Wednesday, October 25, 2006

Just for the Hard Fun of It

Now that we've let go of the math teaching cadre, when it comes to new curriculum writing, at least in a few flagship schools, at least on the drawing board, it's easier to see where we went wrong with those losers.

In English and Music, we don't say "a student should never read Shakespeare until she or he might write at that level, nor listen to Bach until he or she might sit at a piano and play like PDQ."

Yet those poor math students were shackled with this "math as a vocational subject" philosophy (hardly ever explicit), that forced one to sit through hours and hours of tedious exercises before they let one in on any secrets worth knowing.

Hardly any previewing occured. It was all "math in the rear view mirror" with a promise (often hollow) of major revelations just around the corner.

"No 'higher math' until you can do it yourself -- and that'll take years and years" was the silly premise.

Imagine if we taught English that way. It'd be laughable, a joke.

Yet that's exactly how they taught it, for the most part -- minus any really appreciative or interpretive gloss on stuff too advanced to just sit down and do, but otherwise quite accessible.

You don't have to be a circus performer to appreciate a good circus. You don't have to be a calculus whiz to get hip to a lot of what the calculus is all about, maybe starting with the ancient Greeks, not just Newton and Leibniz (the more parochial approach).

The traditionalists were just as bad. You had to follow in lockstep, with no fractals until you could do them -- and since computers were verbotten in traditionalist classrooms, that meant like never (doing fractals by hand was just a joyless waste of time, believe you me).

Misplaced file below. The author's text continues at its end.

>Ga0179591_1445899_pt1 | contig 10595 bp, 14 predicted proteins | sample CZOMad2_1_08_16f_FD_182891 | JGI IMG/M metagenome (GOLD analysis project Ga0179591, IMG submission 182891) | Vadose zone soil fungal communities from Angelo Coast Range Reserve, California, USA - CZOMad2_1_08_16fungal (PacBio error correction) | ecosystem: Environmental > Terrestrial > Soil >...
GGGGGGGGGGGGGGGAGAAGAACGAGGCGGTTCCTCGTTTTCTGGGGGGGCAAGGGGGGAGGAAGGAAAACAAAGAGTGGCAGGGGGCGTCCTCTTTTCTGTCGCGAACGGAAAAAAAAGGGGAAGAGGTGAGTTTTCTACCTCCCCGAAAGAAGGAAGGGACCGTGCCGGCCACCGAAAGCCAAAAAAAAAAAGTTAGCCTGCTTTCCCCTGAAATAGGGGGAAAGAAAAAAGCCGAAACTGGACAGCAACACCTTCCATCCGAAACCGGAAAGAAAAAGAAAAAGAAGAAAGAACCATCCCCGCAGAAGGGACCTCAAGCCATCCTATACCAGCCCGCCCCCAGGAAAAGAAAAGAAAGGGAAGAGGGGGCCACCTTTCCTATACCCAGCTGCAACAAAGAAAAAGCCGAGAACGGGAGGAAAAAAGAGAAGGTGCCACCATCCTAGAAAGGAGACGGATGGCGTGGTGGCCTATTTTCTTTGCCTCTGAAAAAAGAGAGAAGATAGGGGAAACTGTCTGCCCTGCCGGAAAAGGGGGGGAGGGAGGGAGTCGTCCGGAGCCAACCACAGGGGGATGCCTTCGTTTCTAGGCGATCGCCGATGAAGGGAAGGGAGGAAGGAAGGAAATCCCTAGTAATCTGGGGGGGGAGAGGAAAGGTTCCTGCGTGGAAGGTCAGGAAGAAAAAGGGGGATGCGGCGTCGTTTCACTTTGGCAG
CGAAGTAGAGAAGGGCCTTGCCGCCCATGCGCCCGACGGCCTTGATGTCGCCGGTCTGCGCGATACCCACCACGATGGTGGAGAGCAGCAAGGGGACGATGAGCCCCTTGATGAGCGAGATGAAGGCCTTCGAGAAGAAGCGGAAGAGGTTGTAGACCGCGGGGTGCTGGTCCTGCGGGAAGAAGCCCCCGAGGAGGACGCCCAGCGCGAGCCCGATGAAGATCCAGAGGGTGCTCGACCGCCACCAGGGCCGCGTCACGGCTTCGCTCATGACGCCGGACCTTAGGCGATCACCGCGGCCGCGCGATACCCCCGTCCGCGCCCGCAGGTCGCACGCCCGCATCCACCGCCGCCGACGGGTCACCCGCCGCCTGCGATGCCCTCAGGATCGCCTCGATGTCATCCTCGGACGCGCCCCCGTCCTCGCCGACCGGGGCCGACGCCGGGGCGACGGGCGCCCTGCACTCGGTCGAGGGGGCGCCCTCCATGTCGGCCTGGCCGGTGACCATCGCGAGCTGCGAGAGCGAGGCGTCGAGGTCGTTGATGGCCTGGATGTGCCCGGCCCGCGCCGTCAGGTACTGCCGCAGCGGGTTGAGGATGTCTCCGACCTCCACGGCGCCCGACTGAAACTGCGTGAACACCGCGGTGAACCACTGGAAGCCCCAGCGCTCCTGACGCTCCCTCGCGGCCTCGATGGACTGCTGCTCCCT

Another consequence of this latent vocationalism was students were only allowed to "solve problems." They were almost never invited to "just do something interesting" with their growing set of tools. Yet just playing with polyhedra is a way to exercise one's vector arithmetic abilities.

"Problem, what problem? We do math just for the hard fun of it." This attitude was practically unheard of back then. They preferred to keep you inundated with busy work, pseudo problems -- less fun than even puzzles or games.

The constructivists were a little better here, but still, very little appreciation for art or architecture, and the role of geometry through the ages, was manifest in their curricula.

History was suppressed, art was suppressed.

It was all about "weed and feed" i.e. kill off all but the die-hards, who'll be your next generation of hair-shirt killjoy.

Make them be problem-solver good doobies, never the more explorational question authority types, such as we breed in the humanities.

Math teachers worked for slave ship owners, not for freedom-loving krews.

So it's a good thing that's all so over and done with, at least in some of our better flagship USA schools.

Copyleft by Kirby Urner, Oregon Curriculum Network, feel free to republish with attribution, edit only to fix typos.